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It is estimated that around 20% of adults suffer from chronic pain globally and 10% are diagnosed with chronic pain each year.

Chronic pain conditions can interfere with all aspects of daily life, often leaving the sufferer fatigued after the simplest of activities, resulting in frustration, withdrawal and often depression. Often chronic pain sufferers have a cycle of on a good pain day doing too much so that on the following day they are completely wiped out and unable to do anything. Unfortunately, then the belief of “I can’t do that as it causes pain” quickly sets in. The problem then is that the sufferer then restricts their movements and activities due to the pain, but lack of movement can then cause pain to increase. Too much rest can be detrimental to overall health, with muscle wasting, joint instability as well as weight gain and poor sleep.

The role of exercise:
Exercise in management of chronic pain is something that is often suggested but very often is not carried out. The natural reaction is to shy away from exercise, concerned the exercise will make things worse and exacerbate their pain. While pain may be higher initially, as the body gets used to the new movements, in the longer term it has been proven to help and even reduce pain and the need for high dose medication, as well as the overall health benefits that exercise has.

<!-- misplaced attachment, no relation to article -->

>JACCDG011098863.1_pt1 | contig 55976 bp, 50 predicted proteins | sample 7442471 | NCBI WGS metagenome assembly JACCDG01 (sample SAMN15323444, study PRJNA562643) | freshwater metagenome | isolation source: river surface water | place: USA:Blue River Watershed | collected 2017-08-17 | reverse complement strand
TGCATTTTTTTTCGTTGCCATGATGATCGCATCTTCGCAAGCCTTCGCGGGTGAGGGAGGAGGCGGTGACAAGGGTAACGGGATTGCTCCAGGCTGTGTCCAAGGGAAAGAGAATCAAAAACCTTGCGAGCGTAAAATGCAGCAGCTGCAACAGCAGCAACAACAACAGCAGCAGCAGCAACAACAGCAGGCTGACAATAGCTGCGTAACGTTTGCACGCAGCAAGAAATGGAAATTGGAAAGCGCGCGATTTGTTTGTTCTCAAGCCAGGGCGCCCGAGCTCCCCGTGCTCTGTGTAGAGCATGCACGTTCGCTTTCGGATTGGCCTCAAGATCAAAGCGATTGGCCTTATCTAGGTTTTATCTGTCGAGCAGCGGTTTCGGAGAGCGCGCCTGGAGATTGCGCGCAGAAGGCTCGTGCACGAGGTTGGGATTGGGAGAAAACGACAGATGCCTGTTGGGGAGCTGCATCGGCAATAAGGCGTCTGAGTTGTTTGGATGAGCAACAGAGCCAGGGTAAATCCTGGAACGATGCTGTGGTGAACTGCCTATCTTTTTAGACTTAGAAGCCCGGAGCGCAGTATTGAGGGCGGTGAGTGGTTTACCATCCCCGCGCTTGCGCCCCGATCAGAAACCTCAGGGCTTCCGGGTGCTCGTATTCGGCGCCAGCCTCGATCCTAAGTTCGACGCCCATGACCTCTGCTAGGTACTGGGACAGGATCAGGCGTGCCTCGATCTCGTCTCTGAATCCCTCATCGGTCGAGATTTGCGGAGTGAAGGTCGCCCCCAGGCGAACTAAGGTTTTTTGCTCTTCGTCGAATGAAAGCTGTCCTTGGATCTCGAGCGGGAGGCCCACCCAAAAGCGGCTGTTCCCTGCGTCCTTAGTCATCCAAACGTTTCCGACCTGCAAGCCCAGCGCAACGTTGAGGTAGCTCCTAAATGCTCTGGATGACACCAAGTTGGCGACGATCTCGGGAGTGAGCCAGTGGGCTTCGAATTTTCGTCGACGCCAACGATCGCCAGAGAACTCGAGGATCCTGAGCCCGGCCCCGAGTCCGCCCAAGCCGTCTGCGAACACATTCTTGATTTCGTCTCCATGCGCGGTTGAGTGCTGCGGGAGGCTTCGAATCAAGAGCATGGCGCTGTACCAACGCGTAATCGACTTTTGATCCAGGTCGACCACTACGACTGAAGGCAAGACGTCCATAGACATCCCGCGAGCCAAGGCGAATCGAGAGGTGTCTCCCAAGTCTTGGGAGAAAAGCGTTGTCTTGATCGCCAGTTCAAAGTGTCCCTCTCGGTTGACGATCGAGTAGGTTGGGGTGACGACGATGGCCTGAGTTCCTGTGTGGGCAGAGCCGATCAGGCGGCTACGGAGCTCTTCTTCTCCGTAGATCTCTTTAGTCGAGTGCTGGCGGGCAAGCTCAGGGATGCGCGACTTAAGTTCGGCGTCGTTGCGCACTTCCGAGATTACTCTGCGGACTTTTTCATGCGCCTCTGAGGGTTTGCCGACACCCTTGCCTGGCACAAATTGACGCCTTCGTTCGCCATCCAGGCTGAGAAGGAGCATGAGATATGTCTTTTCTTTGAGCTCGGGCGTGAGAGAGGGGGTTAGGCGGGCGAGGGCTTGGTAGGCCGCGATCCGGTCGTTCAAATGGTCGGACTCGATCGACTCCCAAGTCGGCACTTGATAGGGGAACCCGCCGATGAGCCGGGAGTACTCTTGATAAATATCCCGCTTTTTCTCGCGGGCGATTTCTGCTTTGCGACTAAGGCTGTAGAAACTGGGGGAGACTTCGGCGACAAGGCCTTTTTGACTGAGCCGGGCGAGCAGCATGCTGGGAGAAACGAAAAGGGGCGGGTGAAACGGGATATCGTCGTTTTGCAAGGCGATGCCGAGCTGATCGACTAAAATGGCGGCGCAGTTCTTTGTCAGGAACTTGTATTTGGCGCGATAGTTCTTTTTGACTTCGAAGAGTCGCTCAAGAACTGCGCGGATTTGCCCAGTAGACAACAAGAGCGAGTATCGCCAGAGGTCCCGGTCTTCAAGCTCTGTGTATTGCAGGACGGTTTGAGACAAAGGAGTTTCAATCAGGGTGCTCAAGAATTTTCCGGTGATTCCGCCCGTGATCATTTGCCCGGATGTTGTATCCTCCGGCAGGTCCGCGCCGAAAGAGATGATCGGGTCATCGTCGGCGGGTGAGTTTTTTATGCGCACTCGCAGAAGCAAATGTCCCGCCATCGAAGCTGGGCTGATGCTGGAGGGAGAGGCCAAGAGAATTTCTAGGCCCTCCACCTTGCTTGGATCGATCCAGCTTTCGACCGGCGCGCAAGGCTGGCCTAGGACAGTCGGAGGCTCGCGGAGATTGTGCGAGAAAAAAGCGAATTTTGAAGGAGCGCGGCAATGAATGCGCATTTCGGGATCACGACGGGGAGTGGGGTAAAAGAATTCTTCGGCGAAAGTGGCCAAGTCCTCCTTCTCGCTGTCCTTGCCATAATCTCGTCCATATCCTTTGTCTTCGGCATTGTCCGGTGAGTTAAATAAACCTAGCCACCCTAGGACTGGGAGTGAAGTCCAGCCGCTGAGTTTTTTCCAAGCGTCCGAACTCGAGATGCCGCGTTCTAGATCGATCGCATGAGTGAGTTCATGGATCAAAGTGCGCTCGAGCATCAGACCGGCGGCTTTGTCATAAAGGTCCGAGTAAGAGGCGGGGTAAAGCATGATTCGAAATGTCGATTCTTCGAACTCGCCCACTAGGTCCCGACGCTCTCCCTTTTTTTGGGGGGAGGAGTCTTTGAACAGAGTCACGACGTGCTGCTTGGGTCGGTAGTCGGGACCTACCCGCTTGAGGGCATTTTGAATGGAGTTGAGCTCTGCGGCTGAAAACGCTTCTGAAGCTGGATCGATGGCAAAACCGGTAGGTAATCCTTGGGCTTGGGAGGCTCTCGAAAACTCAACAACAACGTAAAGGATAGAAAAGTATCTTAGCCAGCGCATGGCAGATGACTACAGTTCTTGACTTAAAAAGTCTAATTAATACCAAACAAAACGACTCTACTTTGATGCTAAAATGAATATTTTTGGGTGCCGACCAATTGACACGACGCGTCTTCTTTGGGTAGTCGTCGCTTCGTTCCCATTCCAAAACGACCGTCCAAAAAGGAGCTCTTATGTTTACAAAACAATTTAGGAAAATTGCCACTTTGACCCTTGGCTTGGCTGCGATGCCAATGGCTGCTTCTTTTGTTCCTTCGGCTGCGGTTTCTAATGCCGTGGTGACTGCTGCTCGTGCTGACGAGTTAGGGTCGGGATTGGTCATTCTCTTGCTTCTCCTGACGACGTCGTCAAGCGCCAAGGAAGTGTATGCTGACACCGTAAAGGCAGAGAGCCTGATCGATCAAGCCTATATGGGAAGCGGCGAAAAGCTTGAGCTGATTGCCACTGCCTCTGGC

Regular exercise not only increases endorphins, which make you feel good, but it also:

Improves brain health – which helps with anxiety and depression, as well as pain perception or sensitivity around pain.

Strengthens bones and muscles – which increases flexibility, reducing the stiffness in joints.

Improves sleep – which helps the body to rest and restore itself.

Reduces fatigue and builds stamina – which increases productivity.

Helps with weight loss – which in turn reduces the risk of heart disease, hypertension, diabetes, obesity and some cancers.

Where to start
If the sufferer has never exercised before, or it has been a long time since they have done any exercise, it is sensible to start off slowly. Trying to run a marathon straight away is not a great idea. Exercising can be in both the form of cardio and strength training. Start off with gentle walks, walking in a swimming pool, swimming a few lengths and gradually build this up. Invest in a personal trainer who can manage and advise what exercises are best for you and your condition. The important thing is to just keep moving.

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London Osteoporosis Clinic,
HCA the Shard,
32 St Thomas Street, London SE1 9BS
T: 020 7193 7867